https://www.tennessean.com/story/money/2018/02/14/nashvilles-tourism-chief-throws-support-behind-contentious-transit-plan/328981002/

They need to stop focusing on tourism and hospitality and worry about how the cost of this project is going to impact local residents and people who are barely making ends meet.  

I was planning to  vote YES in May, but I think I'll be voting NO since their focus seems to be all about tourism and hospitality.

 

Edited by FromParkAveToTN

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25% chance. Would've given it 60% 2 months ago. I'm a proponent, but so much negative mojo to overcome. Unfortunately, from my area of Nashville, I can anecdotally see considerable resistance.  Already a tough sell, but Mayor Barry closed the lid via her affair. Hope I'm wrong. Perhaps other leadership can get a plan through if this doesn't pass.

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22 minutes ago, FromParkAveToTN said:

They need to stop focusing on tourism and hospitality and worry about how the cost of this project is going to impact local residents and people who are barely making ends meet.  

I was planning to  vote YES in May, but I think I'll be voting NO since their focus seems to be all about tourism and hospitality.

 

Can I ask you how much you think this will impact local residents, cost wise?

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4 hours ago, SoundScan said:

Yes. There are massive potholes all across the area. The mix of endless rain and cold weather has wrecked them but they'll be patched eventually. I440 is a different beast entirely that thankfully is set for a complete overhaul beginning later this year.

I was out earlier driving around Virginia Beach and thought the pot holes were bad. I guess the cold and rain have done a job on the roads.

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1 hour ago, volsfanwill said:

there is a ton of mis information out there about the transit plan.  Most of the comments i see on social media keeps repeating the increase in taxes, comes from non residents, and flat out attacks the mayor.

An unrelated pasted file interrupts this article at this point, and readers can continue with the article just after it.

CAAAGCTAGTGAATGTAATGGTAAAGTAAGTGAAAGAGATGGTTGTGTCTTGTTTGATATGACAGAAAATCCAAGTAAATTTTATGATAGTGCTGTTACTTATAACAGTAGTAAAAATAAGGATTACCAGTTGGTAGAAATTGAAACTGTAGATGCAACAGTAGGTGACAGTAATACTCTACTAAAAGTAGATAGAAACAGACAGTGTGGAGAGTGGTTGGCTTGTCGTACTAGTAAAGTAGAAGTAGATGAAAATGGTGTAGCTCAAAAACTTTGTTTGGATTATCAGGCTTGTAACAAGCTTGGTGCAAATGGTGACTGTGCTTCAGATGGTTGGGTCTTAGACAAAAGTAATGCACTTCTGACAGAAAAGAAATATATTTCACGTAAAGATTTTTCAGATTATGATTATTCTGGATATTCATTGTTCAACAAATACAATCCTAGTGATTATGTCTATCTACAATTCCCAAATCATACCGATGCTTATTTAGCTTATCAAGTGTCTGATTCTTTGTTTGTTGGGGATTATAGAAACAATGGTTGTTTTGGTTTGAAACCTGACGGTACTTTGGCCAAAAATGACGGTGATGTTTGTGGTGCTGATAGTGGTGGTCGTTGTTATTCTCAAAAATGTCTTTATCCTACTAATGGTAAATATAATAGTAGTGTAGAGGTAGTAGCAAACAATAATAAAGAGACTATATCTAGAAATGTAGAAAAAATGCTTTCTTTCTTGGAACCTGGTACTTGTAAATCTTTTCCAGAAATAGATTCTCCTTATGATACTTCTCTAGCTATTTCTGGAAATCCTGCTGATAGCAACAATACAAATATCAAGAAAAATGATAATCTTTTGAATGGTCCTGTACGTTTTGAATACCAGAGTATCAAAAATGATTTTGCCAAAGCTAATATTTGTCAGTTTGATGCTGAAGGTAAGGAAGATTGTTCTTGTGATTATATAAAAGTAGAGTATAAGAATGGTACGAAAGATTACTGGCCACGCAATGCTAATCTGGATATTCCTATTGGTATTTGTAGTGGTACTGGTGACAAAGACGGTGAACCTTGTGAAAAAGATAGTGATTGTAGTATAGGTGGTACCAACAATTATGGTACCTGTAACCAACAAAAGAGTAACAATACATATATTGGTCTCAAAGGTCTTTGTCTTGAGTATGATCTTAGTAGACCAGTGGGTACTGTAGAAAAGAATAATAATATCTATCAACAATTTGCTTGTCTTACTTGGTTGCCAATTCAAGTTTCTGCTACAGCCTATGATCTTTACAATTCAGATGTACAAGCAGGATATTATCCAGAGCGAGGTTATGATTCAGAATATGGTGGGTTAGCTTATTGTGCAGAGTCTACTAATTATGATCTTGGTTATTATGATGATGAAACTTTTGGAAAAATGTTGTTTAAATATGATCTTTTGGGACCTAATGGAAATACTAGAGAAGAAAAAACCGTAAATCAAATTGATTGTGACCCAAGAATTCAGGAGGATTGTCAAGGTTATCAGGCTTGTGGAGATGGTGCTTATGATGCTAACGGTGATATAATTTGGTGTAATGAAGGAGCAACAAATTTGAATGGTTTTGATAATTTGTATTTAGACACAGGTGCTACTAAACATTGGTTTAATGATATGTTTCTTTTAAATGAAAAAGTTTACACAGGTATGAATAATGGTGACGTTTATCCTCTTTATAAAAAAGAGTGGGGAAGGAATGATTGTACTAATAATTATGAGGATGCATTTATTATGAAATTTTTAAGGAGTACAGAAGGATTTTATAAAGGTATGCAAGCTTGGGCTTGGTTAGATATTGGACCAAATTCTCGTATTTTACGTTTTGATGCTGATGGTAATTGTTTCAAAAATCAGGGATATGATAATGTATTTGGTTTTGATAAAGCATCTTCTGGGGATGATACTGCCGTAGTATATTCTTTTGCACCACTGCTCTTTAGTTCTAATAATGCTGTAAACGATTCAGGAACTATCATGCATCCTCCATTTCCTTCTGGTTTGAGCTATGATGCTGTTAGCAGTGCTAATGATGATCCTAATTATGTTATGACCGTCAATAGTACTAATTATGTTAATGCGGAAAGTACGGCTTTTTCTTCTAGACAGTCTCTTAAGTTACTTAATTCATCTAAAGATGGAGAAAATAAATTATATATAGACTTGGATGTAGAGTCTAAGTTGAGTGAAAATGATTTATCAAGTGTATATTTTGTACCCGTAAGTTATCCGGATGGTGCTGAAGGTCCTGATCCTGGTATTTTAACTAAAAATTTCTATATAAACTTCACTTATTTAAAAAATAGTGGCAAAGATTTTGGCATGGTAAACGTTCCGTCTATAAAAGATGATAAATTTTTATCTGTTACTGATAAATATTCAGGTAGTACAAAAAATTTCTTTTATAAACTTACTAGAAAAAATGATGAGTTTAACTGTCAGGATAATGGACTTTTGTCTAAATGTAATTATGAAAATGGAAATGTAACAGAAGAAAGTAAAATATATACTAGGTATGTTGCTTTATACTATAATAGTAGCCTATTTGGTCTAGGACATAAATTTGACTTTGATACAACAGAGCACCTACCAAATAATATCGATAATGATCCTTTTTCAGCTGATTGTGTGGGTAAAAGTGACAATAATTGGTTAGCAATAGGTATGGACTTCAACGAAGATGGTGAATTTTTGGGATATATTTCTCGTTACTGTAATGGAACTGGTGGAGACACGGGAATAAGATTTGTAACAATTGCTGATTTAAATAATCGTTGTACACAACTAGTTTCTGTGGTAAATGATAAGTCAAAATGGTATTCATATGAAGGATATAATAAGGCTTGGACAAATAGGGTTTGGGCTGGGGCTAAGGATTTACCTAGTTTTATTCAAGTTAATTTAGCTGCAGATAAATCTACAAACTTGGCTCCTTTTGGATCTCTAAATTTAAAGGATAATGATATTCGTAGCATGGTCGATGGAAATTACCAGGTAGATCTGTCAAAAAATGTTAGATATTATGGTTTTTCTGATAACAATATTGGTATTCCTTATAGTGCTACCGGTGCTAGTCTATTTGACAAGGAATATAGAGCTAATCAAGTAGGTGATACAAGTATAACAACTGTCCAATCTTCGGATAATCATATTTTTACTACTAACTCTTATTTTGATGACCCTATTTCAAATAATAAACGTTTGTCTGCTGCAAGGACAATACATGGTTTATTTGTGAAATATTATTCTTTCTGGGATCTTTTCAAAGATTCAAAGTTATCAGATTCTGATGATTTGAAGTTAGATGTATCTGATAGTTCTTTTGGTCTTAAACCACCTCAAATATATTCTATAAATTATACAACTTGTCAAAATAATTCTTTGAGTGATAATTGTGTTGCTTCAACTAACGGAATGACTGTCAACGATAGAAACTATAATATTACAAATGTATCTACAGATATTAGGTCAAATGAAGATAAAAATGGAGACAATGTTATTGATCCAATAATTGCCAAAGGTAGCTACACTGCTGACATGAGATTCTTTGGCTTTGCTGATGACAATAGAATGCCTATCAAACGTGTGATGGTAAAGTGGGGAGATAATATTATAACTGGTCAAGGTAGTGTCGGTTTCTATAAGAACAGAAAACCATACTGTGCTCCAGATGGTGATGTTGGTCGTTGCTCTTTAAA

Im sorry but if you cannot separate the mayor from a civic project that is clearly needed, you need to grow up. 

This civic project isn't something like a new library or fire hall.  This is a huge, very expensive civic project that will radically impact every resident of Davidson County.  I think there's a large segment of the population that was maybe 51% in favor of this simply because they trusted the  mayor.  When that trust evaporated, so did their reluctant support for this plan.  It has nothing to do with being childish or not "grown up."

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2 hours ago, jmtunafish said:

This civic project isn't something like a new library or fire hall.  This is a huge, very expensive civic project that will radically impact every resident of Davidson County.  I think there's a large segment of the population that was maybe 51% in favor of this simply because they trusted the  mayor.  When that trust evaporated, so did their reluctant support for this plan.  It has nothing to do with being childish or not "grown up."

I agree. I trusted the mayor had the city's best interest at heart, unfortunately,  she has proven to be self serving and untrustworthy. If her own husband can't trust her, how can we?  I can't help but to wonder If the transit system is just something she can add to her resume to further her political career.